ISD 271: Bloomington, Minnesota

Topics: K-5, Literacy

Dr. Aaron Deris is an intervention specialist for ISD 271 in Bloomington, Minnesota. He has been in this district role for the past 2 years. Before taking on this position, he was a special education teacher in both Louisiana and Minnesota working in programs for school-age students and in early childhood special education programs.

What did you do?

RTI planning in my district began in the summer just prior to the 2007-2008 academic year. The special education director, special education supervisor, director of research and evaluation, and I collaborated in order to choose two of the ten elementary schools in which we would pilot the RTI framework. The K - 5 elementary schools selected were those whose personnel were interested in the concept of RTI and were open to change within their schools. Currently, the RTI initiative is focused on reading, although some schools also have Positive Behavior Intervention and Supports (PBIS) programs in place.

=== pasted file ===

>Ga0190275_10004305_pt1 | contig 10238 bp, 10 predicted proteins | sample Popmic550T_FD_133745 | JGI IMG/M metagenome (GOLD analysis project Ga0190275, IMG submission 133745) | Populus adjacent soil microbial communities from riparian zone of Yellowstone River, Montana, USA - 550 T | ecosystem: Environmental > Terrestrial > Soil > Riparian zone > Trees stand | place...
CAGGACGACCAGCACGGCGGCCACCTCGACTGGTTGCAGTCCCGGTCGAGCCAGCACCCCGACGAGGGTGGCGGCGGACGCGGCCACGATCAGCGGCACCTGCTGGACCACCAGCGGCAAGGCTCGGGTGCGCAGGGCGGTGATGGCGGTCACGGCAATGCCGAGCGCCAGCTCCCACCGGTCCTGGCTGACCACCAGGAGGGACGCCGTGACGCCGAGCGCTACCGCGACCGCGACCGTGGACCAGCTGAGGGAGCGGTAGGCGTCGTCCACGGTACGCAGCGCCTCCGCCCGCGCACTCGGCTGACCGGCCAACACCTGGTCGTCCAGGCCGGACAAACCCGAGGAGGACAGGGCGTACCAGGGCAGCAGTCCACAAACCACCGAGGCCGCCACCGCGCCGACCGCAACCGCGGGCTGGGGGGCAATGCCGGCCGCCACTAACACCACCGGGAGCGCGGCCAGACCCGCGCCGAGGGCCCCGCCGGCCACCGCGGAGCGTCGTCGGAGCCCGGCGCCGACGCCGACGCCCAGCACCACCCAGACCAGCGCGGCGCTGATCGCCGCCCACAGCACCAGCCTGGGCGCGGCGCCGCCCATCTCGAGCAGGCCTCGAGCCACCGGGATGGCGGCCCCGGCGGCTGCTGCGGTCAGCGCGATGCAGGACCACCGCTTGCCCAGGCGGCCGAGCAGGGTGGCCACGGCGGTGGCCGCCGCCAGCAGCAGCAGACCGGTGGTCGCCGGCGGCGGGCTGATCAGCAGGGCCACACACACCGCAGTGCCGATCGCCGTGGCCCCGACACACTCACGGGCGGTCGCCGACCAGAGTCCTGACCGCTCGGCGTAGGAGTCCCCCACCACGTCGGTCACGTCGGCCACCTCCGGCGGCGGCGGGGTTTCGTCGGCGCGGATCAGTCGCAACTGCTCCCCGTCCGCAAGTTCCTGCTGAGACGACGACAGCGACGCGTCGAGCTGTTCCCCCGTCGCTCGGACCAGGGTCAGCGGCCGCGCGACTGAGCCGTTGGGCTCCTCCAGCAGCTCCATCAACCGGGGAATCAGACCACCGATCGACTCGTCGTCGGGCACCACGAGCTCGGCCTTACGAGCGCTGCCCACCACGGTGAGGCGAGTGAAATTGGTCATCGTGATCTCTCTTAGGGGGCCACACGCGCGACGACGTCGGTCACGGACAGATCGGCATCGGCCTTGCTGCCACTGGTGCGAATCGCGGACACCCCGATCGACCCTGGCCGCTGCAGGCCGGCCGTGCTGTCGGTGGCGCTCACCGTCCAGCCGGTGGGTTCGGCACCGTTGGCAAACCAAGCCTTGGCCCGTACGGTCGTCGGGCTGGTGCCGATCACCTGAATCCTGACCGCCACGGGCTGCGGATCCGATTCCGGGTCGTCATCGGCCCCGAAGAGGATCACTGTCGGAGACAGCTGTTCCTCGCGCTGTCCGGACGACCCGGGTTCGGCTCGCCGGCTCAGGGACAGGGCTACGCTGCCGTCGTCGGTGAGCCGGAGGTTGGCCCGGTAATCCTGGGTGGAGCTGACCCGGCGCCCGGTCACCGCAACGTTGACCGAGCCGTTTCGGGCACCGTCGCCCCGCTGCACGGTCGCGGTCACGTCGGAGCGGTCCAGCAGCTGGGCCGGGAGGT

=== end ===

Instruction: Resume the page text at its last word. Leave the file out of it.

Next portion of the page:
In each of the schools, all students receive Tier 1 instruction — high-quality differentiated classroom instruction. There are approximately 30 staff involved in RTI implementation in each of the schools. This comprises the entire teaching staff within these schools.

Student screenings occur every year to determine the level of intervention required. Students evaluated and found to be performing at 10 to 15 percent below grade-level or benchmark are deemed struggling and in need of intervention. In addition to the screening, data on student progress is obtained three times a year (fall, winter, spring) and measured against benchmarks. Tools used for this purpose include DIBELS and AIMSweb. The teachers often track the progress of the students on graphs. This helps the students to visualize their progress and keeps them motivated.

All students who test below grade level for reading receive Tier 2 interventions. At this time, Tier 2 includes all struggling students as there is not currently a Tier 3 in place. Introduction of Tier 3 intervention is expected in the next year or two.

What challenges did you face?